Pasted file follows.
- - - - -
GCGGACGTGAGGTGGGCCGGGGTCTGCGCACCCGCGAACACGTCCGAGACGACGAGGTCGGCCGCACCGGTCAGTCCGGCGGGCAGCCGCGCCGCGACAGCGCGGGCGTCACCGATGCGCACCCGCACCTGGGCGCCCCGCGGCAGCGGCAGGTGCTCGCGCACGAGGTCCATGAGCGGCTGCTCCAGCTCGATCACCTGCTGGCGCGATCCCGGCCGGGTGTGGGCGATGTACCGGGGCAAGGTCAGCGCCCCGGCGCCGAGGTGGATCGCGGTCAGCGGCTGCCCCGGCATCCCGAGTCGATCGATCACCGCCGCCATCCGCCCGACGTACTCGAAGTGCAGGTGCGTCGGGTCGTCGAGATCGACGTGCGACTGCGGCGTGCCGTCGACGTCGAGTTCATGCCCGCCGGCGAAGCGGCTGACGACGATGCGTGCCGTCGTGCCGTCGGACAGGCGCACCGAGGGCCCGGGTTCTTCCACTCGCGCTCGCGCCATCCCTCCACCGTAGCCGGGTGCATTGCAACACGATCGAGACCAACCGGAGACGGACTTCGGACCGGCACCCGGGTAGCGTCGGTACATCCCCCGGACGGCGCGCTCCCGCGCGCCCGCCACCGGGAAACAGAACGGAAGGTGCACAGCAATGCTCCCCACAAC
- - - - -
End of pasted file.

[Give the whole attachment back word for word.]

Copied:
GCGGACGTGAGGTGGGCCGGGGTCTGCGCACCCGCGAACACGTCCGAGACGACGAGGTCGGCCGCACCGGTCAGTCCGGCGGGCAGCCGCGCCGCGACAGCGCGGGCGTCACCGATGCGCACCCGCACCTGGGCGCCCCGCGGCAGCGGCAGGTGCTCGCGCACGAGGTCCATGAGCGGCTGCTCCAGCTCGATCACCTGCTGGCGCGATCCCGGCCGGGTGTGGGCGATGTACCGGGGCAAGGTCAGCGCCCCGGCGCCGAGGTGGATCGCGGTCAGCGGCTGCCCCGGCATCCCGAGTCGATCGATCACCGCCGCCATCCGCCCGACGTACTCGAAGTGCAGGTGCGTCGGGTCGTCGAGATCGACGTGCGACTGCGGCGTGCCGTCGACGTCGAGTTCATGCCCGCCGGCGAAGCGGCTGACGACGATGCGTGCCGTCGTGCCGTCGGACAGGCGCACCGAGGGCCCGGGTTCTTCCACTCGCGCTCGCGCCATCCCTCCACCGTAGCCGGGTGCATTGCAACACGATCGAGACCAACCGGAGACGGACTTCGGACCGGCACCCGGGTAGCGTCGGTACATCCCCCGGACGGCGCGCTCCCGCGCGCCCGCCACCGGGAAACAGAACGGAAGGTGCACAGCAATGCTCCCCACAAC